Wednesday, September 16, 2009

Day 58 Wiped Out By Wind

Breakfast with Jac (westbound cyclist) at the Sugar City Cafe

Miles of empty train cars and endless Highway 96

Trying to find the mysterious creak
Walking the tracks at our lunch stop in Arlington

Arlington Comfort Station where cyclists sign a log hanging within

Yo! "City Slickers" kindly fasten latch after each use and keep the tumbleweeds + varmits OUT + the door on its hinges!
Hanging out in Haswell and hoping for a 21 mile ride to Eads after fighting a headwind all day.

Dusty saves the day! Thanks for the ride.

Bronze statue in Eads

Grain silos and water towers are a sure sign that a town is on the horizon

Date: Sept. 15, 2009

From: Ordway, Colorado

To: Eads, Colorado

Route: Hwy. 96


Miles Today: 42 miles


Top Speed on this trip: 54.1 mph

Weather: Low 80’s with a headwind

License Plates Collected: 5 Montana plates, 8 Wyoming plates (2 motorcycle) and 1 Idaho plate (found in WY), 2 Colorado plates

After our luxurious night at the Hotel Ordway we thought we’d get an early start but fate would not have it. All packed and ready to go Mike went looking for Gregory’s tights, fleece hoodie and long-sleeved Patagonia only to discover we’d left them 10 miles back up the road at Kiki’s Place where we had lunch (and where our friends from Colorado Springs had driven us back for dinner). Too bad we didn’t realize we’d left them there while we were back for dinner! Fortunately we realized all this at 7:30 A.M. and contacted the owner before she took her daughter to school. She left them out in the backyard on the spa and Tom, the owner of Hotel Ordway, kindly offered to drive us back to pick them up.

Mike packed up while Greg and I drove back to Olney Springs with Tom and I really enjoyed visiting with him and getting a bit of the local history. Tom grew up in Ordway and has lived in a multitude of places before returning to town. He was saying that the schools in the rural towns of Colorado are hurting for funding just like California schools.

We hit the bakery and grocery store before riding the 6 miles to Sugar City for breakfast. There we met Jac, an eastbound rider from Philadelphia, and enjoyed chatting with him for quite some time. It was funny because as soon as Jac pulled in Gregory hopped up from our booth and went out to greet him and tell him about our rig and our trip.

I’m not even sure what time we truly set out but I know it was late and we suffered from it all day. We were really “dogging” and Mike stopped a couple times and just said, “We are not feeling like a team here.” Funny but when it looked flat for miles and miles it really wasn’t flat and we were still gaining elevation and fighting the wind. I didn’t wear my knee braces because I thought the flats would be so easy but after about 20 miles my knees were hurting.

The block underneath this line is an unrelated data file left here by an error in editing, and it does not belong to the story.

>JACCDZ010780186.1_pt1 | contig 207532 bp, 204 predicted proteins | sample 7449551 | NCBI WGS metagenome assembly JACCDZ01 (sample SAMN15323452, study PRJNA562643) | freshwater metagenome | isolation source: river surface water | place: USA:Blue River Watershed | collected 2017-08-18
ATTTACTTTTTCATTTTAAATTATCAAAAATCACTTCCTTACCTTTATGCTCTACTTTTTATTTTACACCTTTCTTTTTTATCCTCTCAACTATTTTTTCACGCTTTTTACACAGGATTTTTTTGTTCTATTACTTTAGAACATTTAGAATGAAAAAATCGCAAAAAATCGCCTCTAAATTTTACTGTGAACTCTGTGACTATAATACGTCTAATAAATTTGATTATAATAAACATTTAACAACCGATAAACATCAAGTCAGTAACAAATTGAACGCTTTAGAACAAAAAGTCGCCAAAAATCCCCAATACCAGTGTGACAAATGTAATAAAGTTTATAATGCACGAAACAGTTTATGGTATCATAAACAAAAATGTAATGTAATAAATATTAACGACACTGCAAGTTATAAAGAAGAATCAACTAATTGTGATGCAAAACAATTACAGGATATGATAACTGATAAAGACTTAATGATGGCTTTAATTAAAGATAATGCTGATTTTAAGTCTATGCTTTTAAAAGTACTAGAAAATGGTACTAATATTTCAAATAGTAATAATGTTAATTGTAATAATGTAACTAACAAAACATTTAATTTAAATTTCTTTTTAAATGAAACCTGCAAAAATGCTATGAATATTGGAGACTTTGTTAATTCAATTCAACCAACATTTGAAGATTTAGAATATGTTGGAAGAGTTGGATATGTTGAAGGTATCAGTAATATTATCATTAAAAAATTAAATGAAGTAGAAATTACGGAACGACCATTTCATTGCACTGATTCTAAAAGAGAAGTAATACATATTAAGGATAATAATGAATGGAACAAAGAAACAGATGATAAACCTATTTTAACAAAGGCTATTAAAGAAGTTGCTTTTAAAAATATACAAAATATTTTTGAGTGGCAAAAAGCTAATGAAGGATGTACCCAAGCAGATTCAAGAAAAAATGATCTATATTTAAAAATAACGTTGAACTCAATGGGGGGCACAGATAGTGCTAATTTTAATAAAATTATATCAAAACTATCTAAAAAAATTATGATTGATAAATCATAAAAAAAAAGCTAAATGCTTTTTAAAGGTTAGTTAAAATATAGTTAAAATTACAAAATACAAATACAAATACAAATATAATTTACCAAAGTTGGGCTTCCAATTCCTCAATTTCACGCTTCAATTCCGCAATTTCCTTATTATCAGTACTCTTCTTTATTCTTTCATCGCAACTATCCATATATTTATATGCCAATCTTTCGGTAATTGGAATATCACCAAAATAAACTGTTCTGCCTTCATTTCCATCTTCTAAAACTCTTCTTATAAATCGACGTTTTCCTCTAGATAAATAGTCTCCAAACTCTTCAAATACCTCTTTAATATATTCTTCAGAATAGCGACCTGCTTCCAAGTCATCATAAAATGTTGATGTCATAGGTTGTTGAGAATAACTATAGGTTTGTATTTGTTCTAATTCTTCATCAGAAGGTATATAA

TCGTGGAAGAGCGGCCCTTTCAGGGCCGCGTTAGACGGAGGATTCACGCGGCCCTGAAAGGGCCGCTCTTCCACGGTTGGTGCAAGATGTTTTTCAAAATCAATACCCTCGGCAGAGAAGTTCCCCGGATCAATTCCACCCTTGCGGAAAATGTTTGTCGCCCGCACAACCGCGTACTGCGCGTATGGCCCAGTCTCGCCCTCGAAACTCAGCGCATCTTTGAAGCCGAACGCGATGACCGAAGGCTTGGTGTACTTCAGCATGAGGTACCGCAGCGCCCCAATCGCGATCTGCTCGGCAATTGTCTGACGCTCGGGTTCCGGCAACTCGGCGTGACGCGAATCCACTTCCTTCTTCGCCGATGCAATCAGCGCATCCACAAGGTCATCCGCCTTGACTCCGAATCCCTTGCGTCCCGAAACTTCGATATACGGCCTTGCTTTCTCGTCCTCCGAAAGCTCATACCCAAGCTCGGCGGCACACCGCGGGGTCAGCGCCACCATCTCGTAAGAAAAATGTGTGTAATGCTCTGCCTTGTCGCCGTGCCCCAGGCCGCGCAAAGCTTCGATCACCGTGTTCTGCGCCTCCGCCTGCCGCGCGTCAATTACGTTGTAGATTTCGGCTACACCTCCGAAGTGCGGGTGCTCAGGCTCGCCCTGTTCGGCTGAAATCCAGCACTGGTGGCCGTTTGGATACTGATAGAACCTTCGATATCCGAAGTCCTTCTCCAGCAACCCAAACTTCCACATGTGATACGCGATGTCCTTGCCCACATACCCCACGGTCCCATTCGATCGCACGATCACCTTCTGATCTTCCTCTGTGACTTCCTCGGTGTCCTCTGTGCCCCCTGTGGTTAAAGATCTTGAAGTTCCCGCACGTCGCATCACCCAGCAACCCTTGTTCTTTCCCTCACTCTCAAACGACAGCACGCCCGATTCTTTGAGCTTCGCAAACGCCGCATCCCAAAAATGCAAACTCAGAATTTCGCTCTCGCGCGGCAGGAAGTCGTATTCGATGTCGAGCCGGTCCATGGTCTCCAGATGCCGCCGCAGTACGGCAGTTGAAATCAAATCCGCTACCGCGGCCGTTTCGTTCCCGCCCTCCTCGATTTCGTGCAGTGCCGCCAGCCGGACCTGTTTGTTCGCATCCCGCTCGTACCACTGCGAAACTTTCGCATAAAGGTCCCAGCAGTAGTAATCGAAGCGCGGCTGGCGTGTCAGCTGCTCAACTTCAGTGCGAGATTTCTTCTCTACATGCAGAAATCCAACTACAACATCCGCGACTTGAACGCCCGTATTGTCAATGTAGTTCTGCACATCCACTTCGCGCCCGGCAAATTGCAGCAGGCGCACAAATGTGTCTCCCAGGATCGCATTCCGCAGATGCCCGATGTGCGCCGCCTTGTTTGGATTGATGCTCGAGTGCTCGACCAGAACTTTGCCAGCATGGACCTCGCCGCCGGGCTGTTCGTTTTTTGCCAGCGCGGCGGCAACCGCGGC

We were shooting for Eads today because that would have made for a 60-mile day today and a 60-mile day tomorrow with nothing between. Half way through our day we knew we’d never make Eads with as hard as we were working and the wind picking up even more. We stopped in Haswell at 3:30 and though they had a park we knew we needed to be in Eads tonight or we’d have an 80-mile day the next day. We sat at the store for about an hour hoping for a ride and whereas earlier in the day we were saying how great it was to have no traffic now we were wishing for a little more!

Thank goodness for Dusty who at first waved to us from the school bus and then drove up on his 4-wheeler to chat. We were telling him our predicament and after visiting for about 20 minutes he said, “Well, if you really want to go to Eads I could take you.” I said that would be wonderful then asked if he had a license and if he thought his parents would mind. He is a junior and yes he has a license. He drove home and quickly returned with a long bed pick-up and happily helped us load up and then drove us the 21 miles to Eads.

On the ride Dusty was sharing with us that his family farms 289,000 acres of which about 190,000 are planted with crops. During harvesting season he has to drive a tractor 13 hours a day and sometimes will attend school a half day and help with the harvest the other half of the day. Even so he is taking college courses currently and working towards his elementary teaching credential. Keep up the good work Dusty and thanks again for your kindness and generosity!

In Eads we met Jerod (eastbound) whom we’d just missed in Ordway. He’d heard about us back in Olney Springs (from Shanan at Kiki’s Place) and seemed happy to see us when we arrived. We also met Robyn (westbound) who, like me, had been having some issues in the nether region. I was happy to give her a pair of my shorts that weren’t working for me and hoped they’d be better suited to her. At least they might be better than the men’s liners she was currently using.

We enjoyed dinner together at the cafĂ© where a man who noticed Mike’s Sierra Nevada Brewery jersey approached us. He asked if we were from Chico, California and we confirmed we were from Paradise just up the hill and are Chico State grads. He had actually grown up in Chico and went to Pleasant Valley High. Once again it just goes to show what a small world it is.

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